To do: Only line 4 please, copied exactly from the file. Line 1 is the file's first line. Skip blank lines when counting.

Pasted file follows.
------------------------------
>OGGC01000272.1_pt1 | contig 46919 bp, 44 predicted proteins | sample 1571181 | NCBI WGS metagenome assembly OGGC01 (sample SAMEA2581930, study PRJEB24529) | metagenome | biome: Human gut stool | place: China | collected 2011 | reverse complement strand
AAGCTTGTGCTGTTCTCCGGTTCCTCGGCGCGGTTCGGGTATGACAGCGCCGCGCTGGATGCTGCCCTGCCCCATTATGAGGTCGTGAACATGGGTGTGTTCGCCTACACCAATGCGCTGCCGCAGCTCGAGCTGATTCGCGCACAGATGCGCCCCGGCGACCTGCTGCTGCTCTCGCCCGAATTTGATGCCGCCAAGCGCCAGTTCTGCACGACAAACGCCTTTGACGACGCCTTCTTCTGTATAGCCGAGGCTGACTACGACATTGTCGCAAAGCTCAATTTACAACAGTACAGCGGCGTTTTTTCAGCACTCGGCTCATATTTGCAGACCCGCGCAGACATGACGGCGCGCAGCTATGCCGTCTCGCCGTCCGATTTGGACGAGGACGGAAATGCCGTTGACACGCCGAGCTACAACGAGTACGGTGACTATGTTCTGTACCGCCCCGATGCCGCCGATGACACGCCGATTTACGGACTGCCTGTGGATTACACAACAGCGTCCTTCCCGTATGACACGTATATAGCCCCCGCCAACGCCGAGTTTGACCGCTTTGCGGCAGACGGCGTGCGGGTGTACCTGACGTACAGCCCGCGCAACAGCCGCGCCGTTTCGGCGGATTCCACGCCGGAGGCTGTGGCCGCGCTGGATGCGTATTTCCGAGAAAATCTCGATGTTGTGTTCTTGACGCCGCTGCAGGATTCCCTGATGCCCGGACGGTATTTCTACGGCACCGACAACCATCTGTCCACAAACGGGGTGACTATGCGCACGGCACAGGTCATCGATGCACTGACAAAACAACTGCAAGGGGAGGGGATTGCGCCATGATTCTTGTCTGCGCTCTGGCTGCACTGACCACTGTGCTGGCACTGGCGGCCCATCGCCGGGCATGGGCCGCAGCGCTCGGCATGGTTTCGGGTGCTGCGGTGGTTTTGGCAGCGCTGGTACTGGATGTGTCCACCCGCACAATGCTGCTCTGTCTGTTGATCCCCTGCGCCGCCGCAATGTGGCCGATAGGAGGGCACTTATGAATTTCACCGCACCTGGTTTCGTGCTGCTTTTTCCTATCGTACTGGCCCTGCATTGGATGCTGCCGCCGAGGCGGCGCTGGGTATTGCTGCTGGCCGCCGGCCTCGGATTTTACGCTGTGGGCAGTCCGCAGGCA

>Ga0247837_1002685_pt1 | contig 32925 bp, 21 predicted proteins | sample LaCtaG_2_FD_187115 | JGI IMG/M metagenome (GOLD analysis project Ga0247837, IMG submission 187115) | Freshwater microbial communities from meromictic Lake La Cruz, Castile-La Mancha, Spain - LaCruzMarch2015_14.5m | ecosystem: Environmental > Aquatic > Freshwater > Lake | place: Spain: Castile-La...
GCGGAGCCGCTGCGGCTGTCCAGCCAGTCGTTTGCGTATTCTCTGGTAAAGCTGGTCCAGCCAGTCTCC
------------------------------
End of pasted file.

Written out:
GCGGAGCCGCTGCGGCTGTCCAGCCAGTCGTTTGCGTATTCTCTGGTAAAGCTGGTCCAGCCAGTCTCC